OnePlus Open vs. Samsung Galaxy Z Fold 5: a really close call 1
Renders of the OnePlus Open next to the Samsung Galaxy Z Fold 5.
Pro Well Tech

OnePlus has officially entered the foldable phone fray, going up against the likes of Samsung. In fact, OnePlus appears to have done a surprisingly impressive job in its very first attempt, blending refined hardware with a finely tuned software experience. OnePlus’ folding phone is called the OnePlus Open, and it’s a prime competitor of the Samsung Galaxy Z Fold 5.

OnePlus put ambitious camera hardware inside the OnePlus Open that puts it on par with dedicated camera-centric flagships. It also builds on the company’s lead in battery charging technology, especially when pitted against the top-tier phones from top brands like Apple, Samsung, and Google. Is it a proper Galaxy Z Fold 5 killer? Read on to find out.

OnePlus Open vs. Samsung Galaxy Z Fold 5: specs

 OnePlus Open Samsung Galaxy Z Fold 5
Size153.4 x 143.1 x 5.8 mmUnfolded: 6.11 x 5.12 x 0.25 inches

Folded: 6.11 x 2.64 x 0.62 inches

Weight239 grams263 grams
ScreenMain: 7.82-inch inner Flexi-fluid AMOLED

Cover: 6.31-inch inner Super Fluid AMOLED

Main: 7.6-inch Dynamic AMOLED 2X

Cover: 6.2-inch Dynamic AMOLED 2X

Screen resolutionMain: 2440 x 2268 pixels (426 pixels per inch)

Cover: 2484 x 1116 pixels (431 pixels per inch)

Main: 2176 x 1812 pixels (372 pixels per inch)

Cover: 2316 x 904 pixels (402 pixels per inch)

Operating systemAndroid 13 with OxygenOS 13.2Android 13 with One UI 5.1
Storage512GB256GB, 512GB, 1TB
MicroSD card slotNoNo
Tap-to-pay servicesGoogle PayGoogle Pay, Samsung Pay
ProcessorQualcomm Snapdragon 8 Gen 2Qualcomm Snapdragon 8 Gen 2
CameraRear: 48-megapixel primary + 48-megapixel ultrawide + 64-megapixel telephoto

Front: 32-megapixel (cover display) and 20-megapixel (inner display)

Rear: 50-megapixel (MP) primary, 12MP ultrawide, and 10MP telephoto

Front: 4MP under-display on main screen and 10MP on cover screen:

Video4K at 30/60 fps

1080p at 30/60 fps

at 30/60 fps

Dolby Vision HDR at 4K, 30 fps; 1080p, 30 fps

Slo-mo video at 1080p, 240/480 fps;
720p, 240/480 fps

8K at 24 frames per second

4K UHD at 30/60 fps

1080p FHD at 30/60 fps

720p HD at 30 fps

Super Slow-mo 720p at 960 fps

Slow motion 1080p at 240 fps

Connectivity2×2 MIMO
Wi-Fi 6E, Wi-Fi 7
Wi-Fi 802.11 a/b/g/n/ac/ac
wave 2/ax/be, 8 Spatial-stream
sounding MU-MIMO
Bluetooth versionBluetooth 5.3Bluetooth 5.3
Water resistanceIPX4IPX8
Battery4,805 mAh
67W SUPERVOOC wired Charging
4,400 mAh
25 W fast charging
Wireless charging and reverse wireless charging
App marketplaceGoogle Play StoreGoogle Play Store
ColorsEmerald Dusk, Voyager BlackGraygreen, Phantom Black, beige, burgundy (Samsung Exclusive)
PriceStarts at $1,699Starts at $1,800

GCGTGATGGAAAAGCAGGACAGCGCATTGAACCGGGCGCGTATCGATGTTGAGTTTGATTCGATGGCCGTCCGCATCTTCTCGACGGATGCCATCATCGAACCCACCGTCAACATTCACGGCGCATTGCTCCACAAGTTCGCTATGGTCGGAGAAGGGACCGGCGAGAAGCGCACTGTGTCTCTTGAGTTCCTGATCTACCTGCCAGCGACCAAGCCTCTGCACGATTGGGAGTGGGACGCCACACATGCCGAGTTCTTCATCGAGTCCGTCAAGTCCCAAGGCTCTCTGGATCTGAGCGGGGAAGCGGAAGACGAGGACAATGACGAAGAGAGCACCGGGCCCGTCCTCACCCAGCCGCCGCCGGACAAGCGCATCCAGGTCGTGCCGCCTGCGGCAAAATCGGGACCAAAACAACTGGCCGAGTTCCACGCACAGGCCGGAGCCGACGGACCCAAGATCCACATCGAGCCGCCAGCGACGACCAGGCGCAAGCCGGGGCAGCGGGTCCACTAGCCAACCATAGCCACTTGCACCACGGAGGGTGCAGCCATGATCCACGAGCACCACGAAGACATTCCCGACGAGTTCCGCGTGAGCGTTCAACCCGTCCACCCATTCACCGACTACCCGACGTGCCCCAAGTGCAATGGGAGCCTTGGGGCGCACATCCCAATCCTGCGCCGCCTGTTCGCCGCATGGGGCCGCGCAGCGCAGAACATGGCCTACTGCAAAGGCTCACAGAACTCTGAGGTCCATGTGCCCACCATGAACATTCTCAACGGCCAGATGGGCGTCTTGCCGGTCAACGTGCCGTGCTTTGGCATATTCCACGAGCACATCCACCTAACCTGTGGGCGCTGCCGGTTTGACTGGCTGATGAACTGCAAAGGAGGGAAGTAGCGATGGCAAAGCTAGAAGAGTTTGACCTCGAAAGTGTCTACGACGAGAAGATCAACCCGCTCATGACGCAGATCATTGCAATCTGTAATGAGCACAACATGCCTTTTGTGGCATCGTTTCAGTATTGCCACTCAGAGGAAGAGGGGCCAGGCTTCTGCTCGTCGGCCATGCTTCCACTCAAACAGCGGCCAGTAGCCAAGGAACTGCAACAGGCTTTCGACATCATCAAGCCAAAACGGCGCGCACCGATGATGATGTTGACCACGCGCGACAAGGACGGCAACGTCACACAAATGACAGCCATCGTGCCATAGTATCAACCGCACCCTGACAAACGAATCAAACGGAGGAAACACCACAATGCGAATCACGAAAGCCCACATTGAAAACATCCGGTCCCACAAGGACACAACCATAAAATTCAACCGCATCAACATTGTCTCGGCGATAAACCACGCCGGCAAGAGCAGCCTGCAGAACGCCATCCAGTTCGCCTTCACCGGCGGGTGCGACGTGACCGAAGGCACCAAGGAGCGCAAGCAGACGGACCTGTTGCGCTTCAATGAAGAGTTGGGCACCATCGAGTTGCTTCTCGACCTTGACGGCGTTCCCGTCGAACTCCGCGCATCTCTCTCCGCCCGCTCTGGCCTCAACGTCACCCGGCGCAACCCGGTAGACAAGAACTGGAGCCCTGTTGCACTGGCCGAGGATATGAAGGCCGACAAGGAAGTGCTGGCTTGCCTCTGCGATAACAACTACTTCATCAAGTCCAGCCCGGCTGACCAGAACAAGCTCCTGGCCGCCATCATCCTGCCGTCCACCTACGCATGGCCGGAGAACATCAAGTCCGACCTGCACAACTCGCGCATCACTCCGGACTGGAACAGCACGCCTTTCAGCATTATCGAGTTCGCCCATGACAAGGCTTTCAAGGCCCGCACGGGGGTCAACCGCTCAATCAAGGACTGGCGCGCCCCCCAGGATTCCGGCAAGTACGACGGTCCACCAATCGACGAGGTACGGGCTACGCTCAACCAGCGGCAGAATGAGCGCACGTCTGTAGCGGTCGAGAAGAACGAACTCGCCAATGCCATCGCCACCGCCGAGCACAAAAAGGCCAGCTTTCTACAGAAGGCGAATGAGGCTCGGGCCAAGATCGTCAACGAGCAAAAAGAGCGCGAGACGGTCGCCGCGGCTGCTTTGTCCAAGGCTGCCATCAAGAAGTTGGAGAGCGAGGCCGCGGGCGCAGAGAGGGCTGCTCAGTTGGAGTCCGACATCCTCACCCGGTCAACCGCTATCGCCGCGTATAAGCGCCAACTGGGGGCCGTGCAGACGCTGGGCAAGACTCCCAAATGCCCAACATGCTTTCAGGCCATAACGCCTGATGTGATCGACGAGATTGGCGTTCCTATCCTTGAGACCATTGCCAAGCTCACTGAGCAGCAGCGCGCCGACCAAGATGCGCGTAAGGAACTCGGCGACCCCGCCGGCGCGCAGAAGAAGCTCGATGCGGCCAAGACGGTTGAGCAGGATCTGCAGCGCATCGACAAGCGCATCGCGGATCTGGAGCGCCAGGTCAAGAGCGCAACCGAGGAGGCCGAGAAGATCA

OnePlus Open vs. Samsung Galaxy Z Fold 5: design and hardware

Samsung Galaxy Z Fold 5 half folded on a showcase.
Prakhar Khanna / Pro Well Tech

One of the biggest design flaws that Samsung addressed with its current-generation foldable is the display wedge, which has been removed. All previous Samsung foldables have had an open gap when the two halves are shut. This space was an open invitation to dirt, liquid, and other undesirable elements. The Z Fold 5 closes completely flat when it’s shut and doesn’t have this problem.

Samsung made progress this time around by paying special attention to the inner foldable screen and the hinge durability. The Galaxy Z Fold 5 offers IPX8-level protection from dust and water resistance, while the OnePlus Open is limited to IPX4 certification and is less resilient. However, if history and my own experience are any indication, the flexible panel and the underlying hinge parts are still vulnerable. And the worst part is that repairs don’t come cheap.

OnePlus Open in Emerald Dusk showing Flexion Hinge standing up.
Christine Romero-Chan / Pro Well Tech

OnePlus has managed to solve that part of the problematic equation with a gapless design in its first attempt. When the phone is closed, there is no gap left across any edge. Both the phones rely on a metal and glass foundation, but OnePlus once again went for a more exquisite concoction. Where Samsung uses stainless steel and Gorilla Glass Victus, the OnePlus Open embraces a cobalt molybdenum alloy and titanium alloy that is said to be four times stronger than surgical-grade stainless steel.

Coming to the display engineering, the foundation is identical — a flexible Ultra-Thin Glass (UTG) layer. But that’s where the similarities end. Where Samsung adopts Corning’s Gorilla Glass Victus, the OnePlus Open takes the Apple approach. The Chinese smartphone maker used what it calls Ceramic Guard, which is said to be 20% stronger than the Gorilla Glass Victus on the Galaxy Z Fold 5.